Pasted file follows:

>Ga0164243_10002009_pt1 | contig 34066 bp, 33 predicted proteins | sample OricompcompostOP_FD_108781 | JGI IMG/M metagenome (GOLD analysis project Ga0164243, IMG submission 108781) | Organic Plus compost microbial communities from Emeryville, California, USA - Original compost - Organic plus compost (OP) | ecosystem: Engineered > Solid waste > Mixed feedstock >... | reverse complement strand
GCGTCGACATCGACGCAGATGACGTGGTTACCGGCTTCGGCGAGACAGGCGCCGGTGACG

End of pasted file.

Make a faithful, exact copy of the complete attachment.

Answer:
>Ga0164243_10002009_pt1 | contig 34066 bp, 33 predicted proteins | sample OricompcompostOP_FD_108781 | JGI IMG/M metagenome (GOLD analysis project Ga0164243, IMG submission 108781) | Organic Plus compost microbial communities from Emeryville, California, USA - Original compost - Organic plus compost (OP) | ecosystem: Engineered > Solid waste > Mixed feedstock >... | reverse complement strand
GCGTCGACATCGACGCAGATGACGTGGTTACCGGCTTCGGCGAGACAGGCGCCGGTGACG